Shoppers are increasingly looking at leasing.
The end of the year is approaching, and the world still hasn’t lost its taste for personal mobility. Over the summer, global sales further accelerated. At the end of August, sales had picked up by about 4.5 percent year-over-year, roughly double the growth we saw over the previous three months. And it’s not just beyond our borders. Closer to home, Canadian sales continued to be even better than we were expecting.
The global sales improvement is broad-based. South America is leading the way with a 14 percent gain, but we’re also seeing sales in China pick up to the highest pace of the past year. More importantly, auto inventories in China have declined to multi-year lows, meaning that new-vehicle production is going to rise as well. That’s going to be important for maintaining the momentum going forward.
In Canada, October’s sales rose by 6.3 percent from the previous October of 2016, which is a record for the month. We also saw a rise of 5.6 percent year-over-year for the total of the first ten months of 2017. Sales have been stronger than even we were expecting, and so we have increased our full-year forecast by an additional 30,000 units. We now have a forecast of 2.03 million.
Incentives versus the crown
If sales continue at the same level, we could see the annual sales rise closer to 2.05 million, but we expect some moderation in the last months of the year. Sales have obviously been helped by incentive levels–when you see an automaker surge by 40 percent year-over-year, there has to be some incentive money driving that—and these incentives tend to be temporary by nature.
However, one thing that could keep incentives and resulting sales going is that the race for first place in the Canadian market is fairly tight between two of the North American automakers, and of course that’s the crown that everyone wants to wear.
We decided to take a look at what’s happening with auto lending, because there are some recent reports in the United States that default rates had been increasing. There had also been some earlier reports about Canada’s auto lending skyrocketing, which could potentially create some problem for the lending industry if this proved to be true, but it turned out to be overstated.
We found that auto loans in both countries have been growing at a double-digit pace from 2014, but more recently, growth in auto lending has slowed, especially in Canada, where the pace of growth is now lower than other household credit lines. From a Canadian peak of 15 percent growth year-over-year in auto loans in the first half of 2015, nearly double the advance of other types of household credit facilities at the time, the pace of auto loan growth has moderated to single digits in both Canada and the U.S.
Leasing is on the rise
In the case of automobiles, that’s particularly because of the fact that many Canadians have switched to leasing instead of auto loans. Leasing now garners about one-third of the new-vehicle retail market in Canada. That’s up from 19 percent just four years ago, and up from 7 percent in 2009 during the global financial crisis.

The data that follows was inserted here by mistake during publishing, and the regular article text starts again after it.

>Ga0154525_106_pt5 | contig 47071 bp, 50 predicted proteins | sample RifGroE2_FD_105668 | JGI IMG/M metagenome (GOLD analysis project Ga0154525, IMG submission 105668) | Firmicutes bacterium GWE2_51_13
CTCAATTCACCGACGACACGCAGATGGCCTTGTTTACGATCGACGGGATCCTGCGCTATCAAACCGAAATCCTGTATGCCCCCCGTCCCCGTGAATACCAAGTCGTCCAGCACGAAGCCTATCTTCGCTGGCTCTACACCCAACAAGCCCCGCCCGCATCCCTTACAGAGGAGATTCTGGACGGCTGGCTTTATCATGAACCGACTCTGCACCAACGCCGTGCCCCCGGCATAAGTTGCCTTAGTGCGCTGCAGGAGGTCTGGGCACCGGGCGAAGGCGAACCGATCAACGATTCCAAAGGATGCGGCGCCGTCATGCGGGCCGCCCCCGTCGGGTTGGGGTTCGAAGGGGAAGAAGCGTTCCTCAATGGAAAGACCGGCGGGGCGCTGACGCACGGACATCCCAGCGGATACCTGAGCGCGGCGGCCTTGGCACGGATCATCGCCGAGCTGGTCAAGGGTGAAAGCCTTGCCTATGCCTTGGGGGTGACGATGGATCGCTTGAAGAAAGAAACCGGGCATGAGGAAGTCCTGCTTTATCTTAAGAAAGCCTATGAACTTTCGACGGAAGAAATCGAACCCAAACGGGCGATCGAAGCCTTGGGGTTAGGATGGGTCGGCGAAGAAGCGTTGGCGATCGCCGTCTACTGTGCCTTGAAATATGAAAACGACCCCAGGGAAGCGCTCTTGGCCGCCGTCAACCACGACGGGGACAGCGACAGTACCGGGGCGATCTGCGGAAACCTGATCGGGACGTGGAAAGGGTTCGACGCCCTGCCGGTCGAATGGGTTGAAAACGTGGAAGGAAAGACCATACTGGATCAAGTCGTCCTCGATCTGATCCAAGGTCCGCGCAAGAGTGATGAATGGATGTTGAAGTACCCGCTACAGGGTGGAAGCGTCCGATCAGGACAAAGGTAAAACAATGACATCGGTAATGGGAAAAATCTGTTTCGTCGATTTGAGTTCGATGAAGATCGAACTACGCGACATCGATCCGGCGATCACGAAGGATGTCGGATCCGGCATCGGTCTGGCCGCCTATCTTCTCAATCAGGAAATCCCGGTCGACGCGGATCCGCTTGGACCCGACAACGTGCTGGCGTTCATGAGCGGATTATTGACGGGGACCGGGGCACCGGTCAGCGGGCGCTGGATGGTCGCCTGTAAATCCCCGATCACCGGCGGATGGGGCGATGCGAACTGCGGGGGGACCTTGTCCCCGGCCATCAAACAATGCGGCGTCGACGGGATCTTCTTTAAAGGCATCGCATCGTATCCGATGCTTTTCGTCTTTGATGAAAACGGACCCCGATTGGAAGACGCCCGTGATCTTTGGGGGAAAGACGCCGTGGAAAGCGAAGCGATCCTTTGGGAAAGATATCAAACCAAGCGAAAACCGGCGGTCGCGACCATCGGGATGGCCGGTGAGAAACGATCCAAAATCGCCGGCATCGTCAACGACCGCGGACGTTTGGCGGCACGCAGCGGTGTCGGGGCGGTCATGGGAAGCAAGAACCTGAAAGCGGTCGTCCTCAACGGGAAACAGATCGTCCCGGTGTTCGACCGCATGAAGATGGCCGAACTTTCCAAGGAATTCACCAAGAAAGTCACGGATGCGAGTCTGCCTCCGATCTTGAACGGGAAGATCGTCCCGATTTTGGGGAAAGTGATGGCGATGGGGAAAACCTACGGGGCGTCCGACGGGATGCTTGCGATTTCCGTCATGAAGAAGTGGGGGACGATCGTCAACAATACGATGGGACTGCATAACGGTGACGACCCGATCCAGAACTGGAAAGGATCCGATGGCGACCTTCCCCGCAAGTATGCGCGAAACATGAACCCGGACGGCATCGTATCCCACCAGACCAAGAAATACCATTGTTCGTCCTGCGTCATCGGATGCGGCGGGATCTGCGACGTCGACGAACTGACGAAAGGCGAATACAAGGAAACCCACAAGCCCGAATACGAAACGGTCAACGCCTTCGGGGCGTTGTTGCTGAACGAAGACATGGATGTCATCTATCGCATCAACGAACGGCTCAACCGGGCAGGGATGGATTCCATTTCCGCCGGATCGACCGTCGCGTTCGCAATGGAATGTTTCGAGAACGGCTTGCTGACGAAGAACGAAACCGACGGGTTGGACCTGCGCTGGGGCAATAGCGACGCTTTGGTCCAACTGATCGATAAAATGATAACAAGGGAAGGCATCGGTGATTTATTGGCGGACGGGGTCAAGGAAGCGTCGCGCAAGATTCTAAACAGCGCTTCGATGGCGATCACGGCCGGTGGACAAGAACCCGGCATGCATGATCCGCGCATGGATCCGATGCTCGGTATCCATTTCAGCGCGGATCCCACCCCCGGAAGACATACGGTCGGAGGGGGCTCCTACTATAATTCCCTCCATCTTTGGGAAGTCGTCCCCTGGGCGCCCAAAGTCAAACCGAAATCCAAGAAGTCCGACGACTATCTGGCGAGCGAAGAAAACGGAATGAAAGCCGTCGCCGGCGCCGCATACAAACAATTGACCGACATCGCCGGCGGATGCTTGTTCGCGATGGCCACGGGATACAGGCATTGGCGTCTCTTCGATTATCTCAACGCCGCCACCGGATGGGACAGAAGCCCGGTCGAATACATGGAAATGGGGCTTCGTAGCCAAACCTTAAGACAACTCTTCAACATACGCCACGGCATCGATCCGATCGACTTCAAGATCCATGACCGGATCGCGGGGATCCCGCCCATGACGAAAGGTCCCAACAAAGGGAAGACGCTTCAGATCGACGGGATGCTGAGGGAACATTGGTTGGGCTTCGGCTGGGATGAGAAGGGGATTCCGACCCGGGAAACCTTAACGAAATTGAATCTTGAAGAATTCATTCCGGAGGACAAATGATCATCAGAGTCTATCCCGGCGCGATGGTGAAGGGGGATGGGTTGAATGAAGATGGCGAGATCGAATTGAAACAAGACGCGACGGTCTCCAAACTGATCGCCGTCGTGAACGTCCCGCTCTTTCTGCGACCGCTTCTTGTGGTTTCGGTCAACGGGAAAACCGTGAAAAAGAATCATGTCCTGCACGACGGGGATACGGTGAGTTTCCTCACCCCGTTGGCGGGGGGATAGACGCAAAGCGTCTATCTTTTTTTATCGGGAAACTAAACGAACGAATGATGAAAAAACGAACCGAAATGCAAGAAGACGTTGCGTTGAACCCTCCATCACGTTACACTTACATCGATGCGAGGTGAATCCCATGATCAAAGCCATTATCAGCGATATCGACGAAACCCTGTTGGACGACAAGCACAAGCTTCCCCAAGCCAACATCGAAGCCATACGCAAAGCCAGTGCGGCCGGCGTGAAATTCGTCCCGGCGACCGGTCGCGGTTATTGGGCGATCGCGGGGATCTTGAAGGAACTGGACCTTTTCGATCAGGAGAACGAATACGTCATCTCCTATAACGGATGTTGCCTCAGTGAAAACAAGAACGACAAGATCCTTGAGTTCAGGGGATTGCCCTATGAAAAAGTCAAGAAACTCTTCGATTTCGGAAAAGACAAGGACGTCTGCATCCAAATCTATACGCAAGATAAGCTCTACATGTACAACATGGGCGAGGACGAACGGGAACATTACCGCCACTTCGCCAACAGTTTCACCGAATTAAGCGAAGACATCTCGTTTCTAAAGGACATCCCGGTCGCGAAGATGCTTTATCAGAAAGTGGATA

Lending for new vehicles advanced only 4.6 percent year-over-year in the second quarter of 2017, representing a percentage point lower than overall household credit growth.
This reverses the sharp outperformance we saw from early 2010 through mid-2015. Auto loan market fundamentals have improved so well that auto loan growth in Canada even lags behind disposable income growth.
That’s considerably different than in the U.S., where automobiles remain the fastest-growing component of consumer credit, in spite of some recent moderation in auto loan growth.
No subprime concerns
When there’s any news of default, real or exaggerated, people immediately think of subprime, but that’s not the case here. In both Canada and the United States, the share of subprime auto loans has been declining.
In Canada, the subprime market is only about 12 percent of overall loans, which is a small share of the overall market and not something that should really be a concern.
Virtually all of the delinquencies happening in Canada are in this small subprime market. Defaults are almost non-existent outside of the lower end of the credit sector, which is always good news for dealers.
The rise in leasing will increase the number of used vehicles returning to the market over the next couple of years, but because leasing has been at such a low level over the last little while, it’s not going to create the type of problem that we saw a decade ago.
At leasing’s craziest height in 2005, it represented 45 percent, which became a major problem for dealers when those vehicles arrived back on the used side of the lot.
Leasing all but disappeared during the economic crisis, and while it is now ramping up and you will see the numbers rise going forward, these lower levels shouldn’t create the same issues as we saw back then. Overall, record sales and strong growth are making for a very good year.